• Apple’s Newest Chip: Separately, Apple received more attention on Thursday after a Bloomberg report noted the company is working on overhauling its entire Mac product line with its new M4 chips to help it power and expand its artificial intelligence capabilities. The Mac was released with the first processor built by Apple in house and the newer chip, the M4 processor, is being designed to highlight its AI capabilities in attempt to boost struggling Mac sales.
  • Boeing’s Quality Issues: Quality issues at Boeing continue – The FAA is now investigating Boeing over separate allegations from a whistleblower who was a Boeing engineer that claimed Boeing disregarded safety when producing the 787 Dreamliner with sections of the 787 plane not fastened together properly and could fall apart after thousands of flights. In addition, Boeing said it delivered the fewest planes since 2001 due to its ongoing quality issues.

Other News:

  • China Phasing Out US Chips: The Chinese government reportedly directed its largest telecom companies to begin phasing out foreign chips that go into their networks and have them phased out by 2027 amid increasing US-China tensions regarding technology, according to a WSJ report. It adds the move to remove the chips from networks would be most impactful to Intel and AMD.
  • FOMC Meeting Minutes: The release of the FOMC minutes from the Fed’s March meeting showed there was a general agreement fed policy/rates were at its peak, and almost all officials saw rate cuts as necessary at some point this year if the economy evolves as expected. There was a bigger debate around recent inflation readings – some expressed concerns about elevated prices, with others seeing it as the “bumps” in the road that would be expected as inflation moves down.
  • Fed speak:
    • Boston’s Collins said she still expects rate cuts will be appropriate this year, but “recent data suggest it may take more time than I had previously thought” for inflation to continue its downward progress. She added that may mean less policy easing this year, i.e. less rate cuts, may be warranted and the risks of policy being too tight has receded.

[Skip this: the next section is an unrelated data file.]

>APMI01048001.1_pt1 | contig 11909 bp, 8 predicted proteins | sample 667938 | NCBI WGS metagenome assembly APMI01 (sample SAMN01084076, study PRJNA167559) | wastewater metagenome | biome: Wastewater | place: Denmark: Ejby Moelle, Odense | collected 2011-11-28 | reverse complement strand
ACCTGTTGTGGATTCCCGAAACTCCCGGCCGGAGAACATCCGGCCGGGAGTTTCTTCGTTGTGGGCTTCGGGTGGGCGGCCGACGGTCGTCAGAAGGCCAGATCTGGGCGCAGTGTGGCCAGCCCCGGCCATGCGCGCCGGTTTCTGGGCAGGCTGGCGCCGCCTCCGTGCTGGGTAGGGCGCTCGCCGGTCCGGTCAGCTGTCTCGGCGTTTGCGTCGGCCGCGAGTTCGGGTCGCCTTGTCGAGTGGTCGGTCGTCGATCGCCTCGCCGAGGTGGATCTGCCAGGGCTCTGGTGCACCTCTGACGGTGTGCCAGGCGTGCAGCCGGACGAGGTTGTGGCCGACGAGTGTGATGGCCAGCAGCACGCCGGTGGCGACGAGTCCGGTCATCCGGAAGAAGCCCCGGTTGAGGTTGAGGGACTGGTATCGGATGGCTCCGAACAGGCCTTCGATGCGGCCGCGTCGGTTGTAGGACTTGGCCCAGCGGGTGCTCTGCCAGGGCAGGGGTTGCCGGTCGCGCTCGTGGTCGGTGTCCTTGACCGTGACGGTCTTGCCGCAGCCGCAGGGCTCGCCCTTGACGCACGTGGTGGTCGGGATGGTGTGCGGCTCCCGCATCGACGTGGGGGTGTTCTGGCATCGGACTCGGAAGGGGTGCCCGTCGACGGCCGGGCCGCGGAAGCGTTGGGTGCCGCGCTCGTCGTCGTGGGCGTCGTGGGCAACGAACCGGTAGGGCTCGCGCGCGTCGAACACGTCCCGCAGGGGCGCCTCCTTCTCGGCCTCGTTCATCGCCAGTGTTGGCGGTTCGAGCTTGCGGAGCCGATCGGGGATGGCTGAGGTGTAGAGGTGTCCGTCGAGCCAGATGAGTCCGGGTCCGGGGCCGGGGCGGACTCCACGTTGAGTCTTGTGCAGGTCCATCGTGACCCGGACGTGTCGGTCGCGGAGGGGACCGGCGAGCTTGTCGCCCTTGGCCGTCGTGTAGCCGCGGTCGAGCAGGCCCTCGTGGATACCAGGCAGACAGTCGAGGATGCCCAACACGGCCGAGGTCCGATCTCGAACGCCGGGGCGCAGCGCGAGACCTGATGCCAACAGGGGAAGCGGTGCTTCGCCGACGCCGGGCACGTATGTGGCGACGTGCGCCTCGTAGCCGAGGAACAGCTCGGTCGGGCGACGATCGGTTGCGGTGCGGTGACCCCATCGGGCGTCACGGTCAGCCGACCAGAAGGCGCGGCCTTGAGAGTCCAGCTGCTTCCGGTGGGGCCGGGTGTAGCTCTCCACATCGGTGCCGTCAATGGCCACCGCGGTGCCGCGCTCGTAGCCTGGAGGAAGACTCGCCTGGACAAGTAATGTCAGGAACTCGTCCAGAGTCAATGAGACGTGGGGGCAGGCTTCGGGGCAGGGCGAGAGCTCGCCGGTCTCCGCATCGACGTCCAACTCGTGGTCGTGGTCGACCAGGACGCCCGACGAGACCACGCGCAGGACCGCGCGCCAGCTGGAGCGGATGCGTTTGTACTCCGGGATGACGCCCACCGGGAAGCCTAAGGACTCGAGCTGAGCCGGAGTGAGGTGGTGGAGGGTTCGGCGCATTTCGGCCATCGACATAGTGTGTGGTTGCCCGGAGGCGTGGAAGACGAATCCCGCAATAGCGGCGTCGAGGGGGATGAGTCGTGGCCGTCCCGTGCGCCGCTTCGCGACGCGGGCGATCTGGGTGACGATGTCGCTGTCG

• New York’s Williams said he sees no need to adjust policy in the near term despite the “tremendous progress” made on inflation, adding inflation has a ways to go before reaching its target.
  • Bank of Canada: The Bank of Canada left its policy rate unchanged for the sixth consecutive meeting, saying inflation has slowed, but remains very elevated. The central bank said it will be looking for additional evidence that downward momentum in inflation is sustained before cutting rates.
  • European Central Bank: The European Central Bank kept its interest rates unchanged after its latest policy meeting last week for the fifth consecutive meeting and continues to indicate rate cuts will be necessary at some time this year after it gains greater confidence inflation is approaching its 2% target, similar to comments by the Fed. Officials have acknowledged inflation has moved lower with a few officials ready to reduce rates at the meeting. The ECB added it is not pre-committed to a specific path of rate cuts or policy loosening.

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The Week Ahead

First quarter earnings season will see more companies reporting quarterly financial results with roughly 10% of S&P 500 companies reporting this week. Notable companies reporting include Goldman Sachs, Charles Schwab on Monday, Bank of America, United Airlines, United Health, Johnson & Johnson on Tuesday, Abbott Labs, CSX, Las Vegas Sands on Wednesday, Netflix, Taiwan Semiconductor on Thursday, and American Express and Procter & Gamble on Friday. The focus on the economic calendar turns to the housing market with updates from the housing market index, housing starts and permits, and existing home sales this week. Other economic releases are the Empire State and Philly Fed Manufacturing surveys, industrial production, jobless claims, and perhaps the most notable release – the March retail sales report releases Monday morning. Fed speak continues with another handful of policymakers making public appearances this week and a speech from Chairman Powell on Tuesday, who we will hear from for the first time since the latest inflation data. Politics and geopolitical tensions will be top of mind as well after Israel was hit with weekend drone strikes from Iran, with the world waiting for Israel’s response.